COVID-19 Pandemic: Need To Revisit Economic Reform In India

multidimension magazine

Written by : Dr. Anjan Chakrabarti
Co-authored by : Pooja Sharma

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The pandemic created by the outbreak of coronavirus or COVID-19 has shaken the world, which is unparalleled in the modern world. The US, Europe,got into a deep crisis that has threatened life and economy simultaneously and injected unprecedented uncertainty into the psyche of the capitalist economy. India also failed to remain insulated. However, the death toll remains much lower in comparison to the West. Unlike many countries, including Singapore and South Korea, India has opted for a nationwide lockdown, initially for 21 days, started at midnight on 25th March 2020. It has further been extended till 3rd May 2020. India does not go for aggressive testing because it is logistically, economically too ambitious to afford.

Nonetheless, the Indian economy has reached a standstill situation with a complete halt in all types of economic activities. Both supply-side and demand side of the economy became claustrophobic. These have multi-layered short-term and long term ramifications on the lives and livelihoods of Indian people.The projected economic growth has been slashed down by most of the International agencies. World Bank projected a growth rate for India in 2020-21 between 1.5 per cent and 2,8 per cent. IMF and Crisil’s projection stand at 1.8 per cent and 1.9 per cent, respectively. It is estimated that the fiscal deficit may be closer to 9 per cent of GDP in 2021 (The Economic Times, 13th April 2020). Barclays Research in a note 14th April estimated that the loss of output due to the closure of factories and offices is about $ 26 billion per week. It is much higher than their previous estimates of $ 16.6 billion primarily due to higher-than-expected output losses in agriculture, utilities, construction, wholesale and retail sectors. The overall loss was estimated to $ 234.4 billion or 8.1 per cent of GDP. Barclays pegged the economic growth for this year at zero (Iyer, 2020).Unemployment is likely to reach a historically highest level in the post-independence period. According to CMIE data (CMIE, 2020), the unemployment rate has reached at 23.60 per cent, and for the urban area, the rate stands at 25.30 per cent, and forrural India, the rate is 22.80 per cent on 28th April 2020. The emerging scenario has exposed the glaring reality of India’s informal sector, which does not receive much attention before the outbreak of a pandemic. Besides, the pathetic plight of daily wage-earners, migrant labourers that have been unfolded during the lockdown period, raised few fundamental questions on efficacy and outcome of economic reforms in India and on the theoretical underpinning of the philosophy of neo-liberal economy.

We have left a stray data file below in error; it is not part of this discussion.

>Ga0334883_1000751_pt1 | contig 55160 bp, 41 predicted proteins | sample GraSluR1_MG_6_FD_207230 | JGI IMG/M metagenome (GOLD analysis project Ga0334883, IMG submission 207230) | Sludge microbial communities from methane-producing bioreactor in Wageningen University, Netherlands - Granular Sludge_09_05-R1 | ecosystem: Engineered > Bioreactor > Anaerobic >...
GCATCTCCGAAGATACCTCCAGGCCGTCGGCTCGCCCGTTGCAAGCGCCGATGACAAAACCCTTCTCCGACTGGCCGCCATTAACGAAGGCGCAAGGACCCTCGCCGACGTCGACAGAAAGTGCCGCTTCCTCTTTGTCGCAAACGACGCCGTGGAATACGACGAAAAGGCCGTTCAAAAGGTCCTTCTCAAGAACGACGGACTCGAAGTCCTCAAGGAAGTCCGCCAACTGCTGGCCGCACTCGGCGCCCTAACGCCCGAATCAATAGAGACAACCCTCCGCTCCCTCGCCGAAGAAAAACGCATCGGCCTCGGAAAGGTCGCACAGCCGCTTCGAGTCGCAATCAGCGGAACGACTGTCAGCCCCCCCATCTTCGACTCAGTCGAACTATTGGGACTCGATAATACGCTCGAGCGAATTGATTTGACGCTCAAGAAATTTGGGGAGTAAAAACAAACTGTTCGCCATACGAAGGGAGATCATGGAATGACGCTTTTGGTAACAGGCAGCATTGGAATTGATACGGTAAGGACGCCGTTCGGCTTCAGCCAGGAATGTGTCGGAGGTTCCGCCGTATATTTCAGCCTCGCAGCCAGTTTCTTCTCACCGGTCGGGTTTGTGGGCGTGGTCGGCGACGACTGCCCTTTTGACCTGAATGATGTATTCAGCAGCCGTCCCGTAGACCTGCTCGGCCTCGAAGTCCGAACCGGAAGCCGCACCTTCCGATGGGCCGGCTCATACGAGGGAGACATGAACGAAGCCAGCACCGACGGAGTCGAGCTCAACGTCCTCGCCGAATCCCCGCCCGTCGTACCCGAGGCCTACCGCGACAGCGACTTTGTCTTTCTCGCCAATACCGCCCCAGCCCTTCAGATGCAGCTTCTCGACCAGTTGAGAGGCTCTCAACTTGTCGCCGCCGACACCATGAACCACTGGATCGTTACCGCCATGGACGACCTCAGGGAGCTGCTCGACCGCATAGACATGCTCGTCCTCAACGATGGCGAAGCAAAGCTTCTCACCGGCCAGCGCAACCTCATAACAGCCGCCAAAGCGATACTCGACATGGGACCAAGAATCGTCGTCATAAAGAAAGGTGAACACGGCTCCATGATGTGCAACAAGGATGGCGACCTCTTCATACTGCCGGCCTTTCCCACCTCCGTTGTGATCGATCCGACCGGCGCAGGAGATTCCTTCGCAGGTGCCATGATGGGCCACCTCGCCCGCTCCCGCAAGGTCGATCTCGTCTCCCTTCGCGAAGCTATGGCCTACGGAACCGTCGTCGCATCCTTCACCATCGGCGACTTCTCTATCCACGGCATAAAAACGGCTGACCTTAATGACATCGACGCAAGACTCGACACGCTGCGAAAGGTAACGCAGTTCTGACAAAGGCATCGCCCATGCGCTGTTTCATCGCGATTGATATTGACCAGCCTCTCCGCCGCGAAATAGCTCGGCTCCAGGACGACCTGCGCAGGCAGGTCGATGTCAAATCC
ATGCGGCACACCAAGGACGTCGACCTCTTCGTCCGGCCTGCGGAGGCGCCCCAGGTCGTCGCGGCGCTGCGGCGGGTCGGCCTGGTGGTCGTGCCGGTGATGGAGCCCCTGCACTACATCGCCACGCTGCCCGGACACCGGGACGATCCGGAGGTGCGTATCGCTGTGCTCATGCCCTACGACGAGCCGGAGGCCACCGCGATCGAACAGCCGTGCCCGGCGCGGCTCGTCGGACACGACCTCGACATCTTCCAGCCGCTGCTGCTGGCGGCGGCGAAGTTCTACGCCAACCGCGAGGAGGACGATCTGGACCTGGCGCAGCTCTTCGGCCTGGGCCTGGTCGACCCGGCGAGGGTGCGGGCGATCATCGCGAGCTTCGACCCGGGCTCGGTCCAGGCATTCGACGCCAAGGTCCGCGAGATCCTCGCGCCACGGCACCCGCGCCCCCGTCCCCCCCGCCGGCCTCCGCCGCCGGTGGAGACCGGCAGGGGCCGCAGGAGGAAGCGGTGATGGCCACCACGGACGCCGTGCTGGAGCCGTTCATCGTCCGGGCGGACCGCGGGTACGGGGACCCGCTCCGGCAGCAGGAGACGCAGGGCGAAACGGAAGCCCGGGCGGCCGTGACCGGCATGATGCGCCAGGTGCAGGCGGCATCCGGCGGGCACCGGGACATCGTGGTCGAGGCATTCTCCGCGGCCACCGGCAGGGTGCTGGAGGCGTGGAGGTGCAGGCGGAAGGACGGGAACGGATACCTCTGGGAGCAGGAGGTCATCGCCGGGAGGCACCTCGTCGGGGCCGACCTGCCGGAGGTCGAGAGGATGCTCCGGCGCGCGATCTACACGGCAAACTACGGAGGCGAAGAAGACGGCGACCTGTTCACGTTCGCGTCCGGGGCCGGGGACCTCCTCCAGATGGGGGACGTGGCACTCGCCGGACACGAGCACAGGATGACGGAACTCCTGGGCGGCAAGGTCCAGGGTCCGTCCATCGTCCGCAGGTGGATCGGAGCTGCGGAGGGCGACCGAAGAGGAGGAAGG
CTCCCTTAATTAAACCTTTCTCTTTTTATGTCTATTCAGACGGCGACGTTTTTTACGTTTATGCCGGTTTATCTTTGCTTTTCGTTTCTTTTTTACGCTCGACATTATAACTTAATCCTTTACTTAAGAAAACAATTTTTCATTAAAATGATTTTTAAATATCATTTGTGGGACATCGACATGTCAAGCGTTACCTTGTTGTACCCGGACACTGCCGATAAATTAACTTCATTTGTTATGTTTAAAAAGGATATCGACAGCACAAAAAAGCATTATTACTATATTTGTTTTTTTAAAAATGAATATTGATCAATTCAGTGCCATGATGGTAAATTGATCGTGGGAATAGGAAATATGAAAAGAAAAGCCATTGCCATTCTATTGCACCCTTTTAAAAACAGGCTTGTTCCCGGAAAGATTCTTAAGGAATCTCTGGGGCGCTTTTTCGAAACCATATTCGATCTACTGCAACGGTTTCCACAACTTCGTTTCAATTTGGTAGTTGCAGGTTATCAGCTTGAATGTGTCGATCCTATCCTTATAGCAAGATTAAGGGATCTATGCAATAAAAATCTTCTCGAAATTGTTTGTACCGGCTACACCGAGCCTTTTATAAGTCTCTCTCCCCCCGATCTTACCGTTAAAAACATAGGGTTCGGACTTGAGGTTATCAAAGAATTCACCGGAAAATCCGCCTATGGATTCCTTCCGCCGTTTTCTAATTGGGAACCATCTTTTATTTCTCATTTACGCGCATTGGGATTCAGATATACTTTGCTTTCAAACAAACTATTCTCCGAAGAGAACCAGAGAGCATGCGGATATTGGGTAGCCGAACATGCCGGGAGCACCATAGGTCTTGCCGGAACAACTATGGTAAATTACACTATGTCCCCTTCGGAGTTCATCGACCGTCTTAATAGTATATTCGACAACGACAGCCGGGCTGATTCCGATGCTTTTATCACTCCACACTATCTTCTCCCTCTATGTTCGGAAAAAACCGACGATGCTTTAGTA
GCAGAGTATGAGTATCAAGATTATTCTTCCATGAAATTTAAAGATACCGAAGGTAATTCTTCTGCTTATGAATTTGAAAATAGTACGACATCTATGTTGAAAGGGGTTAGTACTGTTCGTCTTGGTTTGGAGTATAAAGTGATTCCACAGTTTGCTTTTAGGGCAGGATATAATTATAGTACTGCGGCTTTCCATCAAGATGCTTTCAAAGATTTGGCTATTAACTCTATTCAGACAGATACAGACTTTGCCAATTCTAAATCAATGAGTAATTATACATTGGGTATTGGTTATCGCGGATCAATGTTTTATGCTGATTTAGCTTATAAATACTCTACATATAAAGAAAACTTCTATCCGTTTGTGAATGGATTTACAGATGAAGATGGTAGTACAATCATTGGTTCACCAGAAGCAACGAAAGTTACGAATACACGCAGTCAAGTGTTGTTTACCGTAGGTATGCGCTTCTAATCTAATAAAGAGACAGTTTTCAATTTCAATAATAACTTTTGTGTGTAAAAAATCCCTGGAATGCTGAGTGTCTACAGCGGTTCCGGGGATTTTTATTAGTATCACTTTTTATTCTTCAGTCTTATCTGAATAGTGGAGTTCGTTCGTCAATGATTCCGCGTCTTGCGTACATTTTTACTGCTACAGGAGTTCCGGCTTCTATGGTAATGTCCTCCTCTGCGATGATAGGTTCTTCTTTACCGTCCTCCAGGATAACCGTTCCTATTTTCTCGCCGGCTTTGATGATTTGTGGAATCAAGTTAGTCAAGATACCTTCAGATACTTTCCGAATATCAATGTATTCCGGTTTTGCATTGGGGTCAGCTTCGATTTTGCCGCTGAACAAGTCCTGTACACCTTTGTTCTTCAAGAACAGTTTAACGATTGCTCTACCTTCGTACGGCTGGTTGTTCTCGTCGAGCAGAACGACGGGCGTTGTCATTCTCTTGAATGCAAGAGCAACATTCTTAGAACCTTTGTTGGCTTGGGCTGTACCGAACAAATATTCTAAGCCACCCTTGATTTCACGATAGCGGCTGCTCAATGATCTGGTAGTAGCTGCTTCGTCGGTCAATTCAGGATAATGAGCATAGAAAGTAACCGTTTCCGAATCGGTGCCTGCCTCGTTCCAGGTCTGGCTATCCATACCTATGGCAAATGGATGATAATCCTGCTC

It has been constantly debated whether the upsurge in average growth rates in post-1990s have only benefited a few and pushed up disparities and inequalities (Gustafsson et al. 2008; Dev and Ravi 2007; Bhaduri 2008, Sarkar and Mehta, 2010). Many studies have the opinion that the rising growth of GDP has entailed higher income inequality (Chandraseakhar and Ghosh 2007; Sengupta et al. 2008). It challenges the basic argument of Solow’s growth theory, which advocates that competitive forces and inter-regional migration will allow regional inequality to disappear through gradual factor prices equalisation (Solow 2000). Solow’s argument has further been challenged by new growth theorists like Romer, Lucas, Krugman, Venables and Fujita. According to Lucas, uneven distribution of human capital and according to Romer, it is the differences in research and development causes regional inequality (Barro and Sala-i-Martin 1995).

As Sen (1991a, 1991b, 1992) consistently cautioned that growth does not ensure the well-being of each individual and to achieve well being of every individual, more focus should be given to developing human resources. To him, income cannot be used as a sole measure to evaluate inequality, as it does not entirely ensure the capability or freedom to an individual to achieve what he desires. On the contrary, economic inequality takes into account not only income but also education, health, justice, credit and other productive resources and opportunities which provides an incentive to an individual to better his overall situation (Sen 1997). The COVID-19 pandemic brought this argument to the forefront again.

Government Economic Measures During Pandemic

Monetary Measures